Thursday, July 25th, 2024

Think before firing that fund manager

Michael Nairne wrote an article in the National Post that provides healthy advice about the consistent tendency of investors to change mutual fund managers at the wrong time, for the wrong reasons. 

For many years I have emphasized to clients how important it is to make rational, careful selection of fund managers before investing with them, and then being very hesitant about changing them.   There is a large and growing body of research known as behavioral investing that examines a variety of investor activities.  The article by Michael Nairne discusses one that found newly chosen managers underperform the previous managers.  Other studies show that the more trading that takes place, the lower investor returns become.  It may not be surprising to learn that men tend to trade more frequently than women.  Are you shocked to learn that investors tend to chase funds that are on a hot trend, and can you guess the eventual outcome?

All of these behaviours interact and lead to much poorer results than expected by average market returns.  You would expect the average investor to achieve average results.  In fact, there appears to be a skewed distribution of results, with patient, knowledgeable institutional investors reaping higher than average results while the average individual gets lower results.  This is one version of the old saying “the rich get richer”.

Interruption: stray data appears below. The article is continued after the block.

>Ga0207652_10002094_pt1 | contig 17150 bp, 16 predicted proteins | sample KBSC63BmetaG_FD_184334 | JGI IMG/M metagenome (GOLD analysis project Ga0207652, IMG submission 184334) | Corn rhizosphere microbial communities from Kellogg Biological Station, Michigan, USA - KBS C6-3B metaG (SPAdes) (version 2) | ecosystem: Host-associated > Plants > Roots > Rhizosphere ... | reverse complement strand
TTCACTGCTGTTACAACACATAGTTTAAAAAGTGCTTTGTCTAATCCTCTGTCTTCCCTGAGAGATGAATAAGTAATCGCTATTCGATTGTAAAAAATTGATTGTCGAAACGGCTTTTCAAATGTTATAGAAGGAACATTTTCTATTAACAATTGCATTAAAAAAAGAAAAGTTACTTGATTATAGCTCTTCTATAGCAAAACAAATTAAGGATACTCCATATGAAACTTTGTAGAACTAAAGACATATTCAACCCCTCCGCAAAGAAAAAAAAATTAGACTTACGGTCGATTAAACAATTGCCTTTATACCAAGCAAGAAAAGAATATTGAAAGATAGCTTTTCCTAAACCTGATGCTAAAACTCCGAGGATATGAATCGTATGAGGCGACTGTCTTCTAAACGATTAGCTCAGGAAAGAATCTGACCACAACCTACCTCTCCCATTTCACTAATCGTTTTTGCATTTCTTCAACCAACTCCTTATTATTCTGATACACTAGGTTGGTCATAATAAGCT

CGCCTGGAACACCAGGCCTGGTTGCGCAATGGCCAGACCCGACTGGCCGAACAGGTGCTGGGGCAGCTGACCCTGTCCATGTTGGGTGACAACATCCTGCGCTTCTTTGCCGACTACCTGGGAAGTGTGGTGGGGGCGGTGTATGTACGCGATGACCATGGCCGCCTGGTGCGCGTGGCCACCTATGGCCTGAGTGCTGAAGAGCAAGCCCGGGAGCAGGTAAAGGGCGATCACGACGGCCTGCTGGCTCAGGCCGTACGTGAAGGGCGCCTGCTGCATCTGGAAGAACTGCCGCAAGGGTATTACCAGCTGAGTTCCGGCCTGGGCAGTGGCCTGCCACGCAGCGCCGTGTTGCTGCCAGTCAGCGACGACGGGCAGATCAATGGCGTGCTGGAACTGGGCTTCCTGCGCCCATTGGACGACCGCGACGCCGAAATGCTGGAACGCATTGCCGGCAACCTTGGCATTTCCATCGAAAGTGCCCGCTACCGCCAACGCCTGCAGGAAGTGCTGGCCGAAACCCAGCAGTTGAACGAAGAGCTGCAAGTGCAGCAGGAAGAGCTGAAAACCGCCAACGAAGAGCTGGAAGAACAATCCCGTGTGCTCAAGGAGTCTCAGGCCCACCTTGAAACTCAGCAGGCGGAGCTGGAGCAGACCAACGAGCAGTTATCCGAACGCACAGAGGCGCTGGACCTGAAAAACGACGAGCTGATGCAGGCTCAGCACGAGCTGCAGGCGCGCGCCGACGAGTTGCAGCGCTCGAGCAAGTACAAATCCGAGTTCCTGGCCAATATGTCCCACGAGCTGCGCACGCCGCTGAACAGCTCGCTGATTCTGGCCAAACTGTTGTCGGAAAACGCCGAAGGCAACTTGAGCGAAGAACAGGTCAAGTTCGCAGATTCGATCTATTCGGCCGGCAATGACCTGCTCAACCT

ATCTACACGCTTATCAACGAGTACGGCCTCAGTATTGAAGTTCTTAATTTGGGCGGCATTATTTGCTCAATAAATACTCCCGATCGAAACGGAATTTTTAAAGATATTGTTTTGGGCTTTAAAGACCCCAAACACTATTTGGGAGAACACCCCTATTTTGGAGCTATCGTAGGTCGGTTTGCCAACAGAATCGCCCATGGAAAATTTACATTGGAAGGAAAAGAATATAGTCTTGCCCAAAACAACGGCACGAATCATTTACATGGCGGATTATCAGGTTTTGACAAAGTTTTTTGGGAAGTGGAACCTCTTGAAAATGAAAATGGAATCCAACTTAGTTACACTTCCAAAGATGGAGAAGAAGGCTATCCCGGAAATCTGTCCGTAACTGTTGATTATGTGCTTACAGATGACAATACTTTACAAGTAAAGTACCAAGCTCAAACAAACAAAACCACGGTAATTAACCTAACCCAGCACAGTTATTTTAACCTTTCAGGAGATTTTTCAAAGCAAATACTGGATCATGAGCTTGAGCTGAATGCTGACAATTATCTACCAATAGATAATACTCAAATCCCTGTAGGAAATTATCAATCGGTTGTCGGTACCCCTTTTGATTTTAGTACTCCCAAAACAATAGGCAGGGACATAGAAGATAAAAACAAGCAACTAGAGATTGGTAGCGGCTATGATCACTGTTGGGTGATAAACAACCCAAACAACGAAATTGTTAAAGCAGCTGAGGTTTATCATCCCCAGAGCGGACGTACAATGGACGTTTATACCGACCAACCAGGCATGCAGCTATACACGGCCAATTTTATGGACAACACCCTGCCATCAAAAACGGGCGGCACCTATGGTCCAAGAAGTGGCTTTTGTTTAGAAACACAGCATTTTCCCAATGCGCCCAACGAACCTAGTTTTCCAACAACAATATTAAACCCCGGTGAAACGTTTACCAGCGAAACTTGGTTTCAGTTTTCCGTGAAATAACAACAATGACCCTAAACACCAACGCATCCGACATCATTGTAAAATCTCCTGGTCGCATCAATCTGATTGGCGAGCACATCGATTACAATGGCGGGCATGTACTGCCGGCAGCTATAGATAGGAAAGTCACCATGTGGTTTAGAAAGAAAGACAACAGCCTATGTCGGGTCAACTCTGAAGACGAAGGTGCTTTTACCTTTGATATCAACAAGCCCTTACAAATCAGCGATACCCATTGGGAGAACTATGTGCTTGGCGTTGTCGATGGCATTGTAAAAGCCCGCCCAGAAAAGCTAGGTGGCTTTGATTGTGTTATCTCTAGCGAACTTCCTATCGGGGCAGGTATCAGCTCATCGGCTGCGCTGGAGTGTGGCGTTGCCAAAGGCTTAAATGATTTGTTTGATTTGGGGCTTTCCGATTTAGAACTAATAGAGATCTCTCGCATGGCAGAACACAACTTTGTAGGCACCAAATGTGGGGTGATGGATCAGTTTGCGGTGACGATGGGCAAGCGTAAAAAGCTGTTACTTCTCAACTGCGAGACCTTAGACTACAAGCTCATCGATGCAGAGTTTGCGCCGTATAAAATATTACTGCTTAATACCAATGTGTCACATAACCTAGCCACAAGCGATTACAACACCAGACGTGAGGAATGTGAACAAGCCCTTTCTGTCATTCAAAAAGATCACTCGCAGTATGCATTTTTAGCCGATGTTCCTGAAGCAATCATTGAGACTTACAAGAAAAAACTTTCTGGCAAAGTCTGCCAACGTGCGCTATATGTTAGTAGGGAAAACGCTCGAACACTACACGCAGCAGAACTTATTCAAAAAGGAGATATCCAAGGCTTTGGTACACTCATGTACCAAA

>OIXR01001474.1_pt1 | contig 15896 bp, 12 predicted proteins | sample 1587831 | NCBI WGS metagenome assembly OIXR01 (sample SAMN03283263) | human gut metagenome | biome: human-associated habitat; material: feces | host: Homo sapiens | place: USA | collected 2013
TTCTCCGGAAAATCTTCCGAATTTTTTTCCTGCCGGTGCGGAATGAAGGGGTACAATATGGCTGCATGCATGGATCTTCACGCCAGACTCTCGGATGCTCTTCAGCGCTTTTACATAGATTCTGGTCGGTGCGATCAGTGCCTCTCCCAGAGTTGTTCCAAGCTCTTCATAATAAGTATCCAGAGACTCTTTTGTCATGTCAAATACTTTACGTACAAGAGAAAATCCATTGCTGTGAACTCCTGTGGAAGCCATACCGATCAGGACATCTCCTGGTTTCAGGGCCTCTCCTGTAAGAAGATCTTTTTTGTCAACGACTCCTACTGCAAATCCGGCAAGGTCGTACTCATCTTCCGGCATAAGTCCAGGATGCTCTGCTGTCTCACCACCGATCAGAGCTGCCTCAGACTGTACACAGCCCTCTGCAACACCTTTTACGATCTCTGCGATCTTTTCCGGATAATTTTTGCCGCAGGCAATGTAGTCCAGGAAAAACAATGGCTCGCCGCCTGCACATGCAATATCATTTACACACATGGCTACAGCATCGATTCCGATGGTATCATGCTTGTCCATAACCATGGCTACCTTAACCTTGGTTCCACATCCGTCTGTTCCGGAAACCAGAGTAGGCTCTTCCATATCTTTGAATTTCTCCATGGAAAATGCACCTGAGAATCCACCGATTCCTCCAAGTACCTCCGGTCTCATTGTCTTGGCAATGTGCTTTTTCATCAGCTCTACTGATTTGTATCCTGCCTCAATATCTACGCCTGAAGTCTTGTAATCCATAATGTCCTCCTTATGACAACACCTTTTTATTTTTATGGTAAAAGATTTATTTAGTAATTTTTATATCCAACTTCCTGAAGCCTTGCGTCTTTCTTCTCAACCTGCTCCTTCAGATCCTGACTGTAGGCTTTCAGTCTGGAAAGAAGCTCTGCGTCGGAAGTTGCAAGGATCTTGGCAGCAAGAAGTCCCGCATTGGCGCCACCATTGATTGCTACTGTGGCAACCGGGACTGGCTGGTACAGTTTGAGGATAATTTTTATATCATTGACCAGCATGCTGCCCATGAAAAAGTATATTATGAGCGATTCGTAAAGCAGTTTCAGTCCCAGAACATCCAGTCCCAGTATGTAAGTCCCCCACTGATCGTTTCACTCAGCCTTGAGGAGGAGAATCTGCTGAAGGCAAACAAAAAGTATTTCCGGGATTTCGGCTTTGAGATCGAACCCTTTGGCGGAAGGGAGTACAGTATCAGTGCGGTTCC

Every minute of every day the financial media feeds you an endless stream of data, often suggesting you should act now to take advantage of an investment opportunity and certainly providing a vast array of contradictory recommendations.  I believe you should ignore 99.99% of this, if not all of it.  After all, you have a financial advisor who spends many hours every year on continuing education and your fund managers and their research teams spend every working moment trying to identify good investment decisions. 

While it is fine to read, think and ask questions, significant changes in your investment approach should be quite rare and very carefully considered.  Spend some time making informed choices to delegate the detailed work of financial planning and investing and then visit your advisor once or twice a year to review your situation, goals and plan.

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